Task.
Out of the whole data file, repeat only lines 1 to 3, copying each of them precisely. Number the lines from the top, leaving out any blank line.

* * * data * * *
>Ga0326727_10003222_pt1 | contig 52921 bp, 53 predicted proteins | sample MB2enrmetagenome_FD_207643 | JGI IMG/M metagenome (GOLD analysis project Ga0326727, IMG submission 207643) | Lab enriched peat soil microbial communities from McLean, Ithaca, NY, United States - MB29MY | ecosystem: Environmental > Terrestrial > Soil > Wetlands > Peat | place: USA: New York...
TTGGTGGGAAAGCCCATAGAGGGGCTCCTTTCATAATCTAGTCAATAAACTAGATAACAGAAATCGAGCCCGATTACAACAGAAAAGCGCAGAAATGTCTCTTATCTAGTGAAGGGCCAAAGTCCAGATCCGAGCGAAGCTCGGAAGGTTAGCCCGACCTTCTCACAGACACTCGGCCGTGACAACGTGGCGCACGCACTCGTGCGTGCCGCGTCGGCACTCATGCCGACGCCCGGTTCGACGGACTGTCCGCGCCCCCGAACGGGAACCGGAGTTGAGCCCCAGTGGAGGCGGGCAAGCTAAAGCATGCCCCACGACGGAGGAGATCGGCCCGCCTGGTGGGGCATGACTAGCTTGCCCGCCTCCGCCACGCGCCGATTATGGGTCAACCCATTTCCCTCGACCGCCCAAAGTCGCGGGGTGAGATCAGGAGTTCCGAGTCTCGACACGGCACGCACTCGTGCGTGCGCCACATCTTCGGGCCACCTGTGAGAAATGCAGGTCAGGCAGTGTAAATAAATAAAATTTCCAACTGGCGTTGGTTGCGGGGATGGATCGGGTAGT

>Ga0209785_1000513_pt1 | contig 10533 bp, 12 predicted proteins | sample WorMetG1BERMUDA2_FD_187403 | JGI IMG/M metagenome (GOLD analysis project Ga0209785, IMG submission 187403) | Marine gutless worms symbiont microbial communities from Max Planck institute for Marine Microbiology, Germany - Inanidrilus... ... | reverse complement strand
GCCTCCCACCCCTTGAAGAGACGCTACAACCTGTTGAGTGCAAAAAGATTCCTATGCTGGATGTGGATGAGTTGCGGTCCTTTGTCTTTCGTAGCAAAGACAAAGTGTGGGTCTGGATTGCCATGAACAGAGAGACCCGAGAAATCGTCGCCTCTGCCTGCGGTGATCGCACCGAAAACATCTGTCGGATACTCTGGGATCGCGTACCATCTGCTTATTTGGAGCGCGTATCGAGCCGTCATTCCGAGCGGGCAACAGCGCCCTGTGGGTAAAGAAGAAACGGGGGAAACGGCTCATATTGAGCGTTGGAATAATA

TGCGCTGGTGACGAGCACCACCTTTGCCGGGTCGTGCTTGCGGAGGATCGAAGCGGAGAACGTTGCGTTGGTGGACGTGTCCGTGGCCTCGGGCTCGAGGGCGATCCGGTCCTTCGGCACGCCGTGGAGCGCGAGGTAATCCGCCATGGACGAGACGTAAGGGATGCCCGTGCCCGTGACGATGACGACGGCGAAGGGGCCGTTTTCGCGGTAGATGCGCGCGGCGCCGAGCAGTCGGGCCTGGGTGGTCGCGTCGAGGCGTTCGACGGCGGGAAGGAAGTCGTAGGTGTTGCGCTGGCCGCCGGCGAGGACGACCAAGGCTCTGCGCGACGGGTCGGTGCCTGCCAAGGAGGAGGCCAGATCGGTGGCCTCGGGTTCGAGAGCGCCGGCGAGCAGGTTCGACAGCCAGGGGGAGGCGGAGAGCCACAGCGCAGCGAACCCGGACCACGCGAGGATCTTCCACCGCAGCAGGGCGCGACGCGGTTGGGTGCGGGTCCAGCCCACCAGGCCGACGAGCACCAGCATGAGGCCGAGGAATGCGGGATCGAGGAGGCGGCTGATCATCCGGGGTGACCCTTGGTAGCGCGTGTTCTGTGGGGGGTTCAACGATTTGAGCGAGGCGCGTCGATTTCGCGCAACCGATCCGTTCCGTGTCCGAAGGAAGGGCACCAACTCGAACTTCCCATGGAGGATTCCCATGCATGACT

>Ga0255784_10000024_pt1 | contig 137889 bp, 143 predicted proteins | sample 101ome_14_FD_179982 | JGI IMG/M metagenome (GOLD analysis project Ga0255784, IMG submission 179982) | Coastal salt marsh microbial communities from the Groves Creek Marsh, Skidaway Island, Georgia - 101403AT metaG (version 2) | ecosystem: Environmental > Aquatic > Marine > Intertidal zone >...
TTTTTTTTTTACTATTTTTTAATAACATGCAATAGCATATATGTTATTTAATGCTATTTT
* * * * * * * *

>Ga0326727_10003222_pt1 | contig 52921 bp, 53 predicted proteins | sample MB2enrmetagenome_FD_207643 | JGI IMG/M metagenome (GOLD analysis project Ga0326727, IMG submission 207643) | Lab enriched peat soil microbial communities from McLean, Ithaca, NY, United States - MB29MY | ecosystem: Environmental > Terrestrial > Soil > Wetlands > Peat | place: USA: New York...
TTGGTGGGAAAGCCCATAGAGGGGCTCCTTTCATAATCTAGTCAATAAACTAGATAACAGAAATCGAGCCCGATTACAACAGAAAAGCGCAGAAATGTCTCTTATCTAGTGAAGGGCCAAAGTCCAGATCCGAGCGAAGCTCGGAAGGTTAGCCCGACCTTCTCACAGACACTCGGCCGTGACAACGTGGCGCACGCACTCGTGCGTGCCGCGTCGGCACTCATGCCGACGCCCGGTTCGACGGACTGTCCGCGCCCCCGAACGGGAACCGGAGTTGAGCCCCAGTGGAGGCGGGCAAGCTAAAGCATGCCCCACGACGGAGGAGATCGGCCCGCCTGGTGGGGCATGACTAGCTTGCCCGCCTCCGCCACGCGCCGATTATGGGTCAACCCATTTCCCTCGACCGCCCAAAGTCGCGGGGTGAGATCAGGAGTTCCGAGTCTCGACACGGCACGCACTCGTGCGTGCGCCACATCTTCGGGCCACCTGTGAGAAATGCAGGTCAGGCAGTGTAAATAAATAAAATTTCCAACTGGCGTTGGTTGCGGGGATGGATCGGGTAGT

>Ga0209785_1000513_pt1 | contig 10533 bp, 12 predicted proteins | sample WorMetG1BERMUDA2_FD_187403 | JGI IMG/M metagenome (GOLD analysis project Ga0209785, IMG submission 187403) | Marine gutless worms symbiont microbial communities from Max Planck institute for Marine Microbiology, Germany - Inanidrilus... ... | reverse complement strand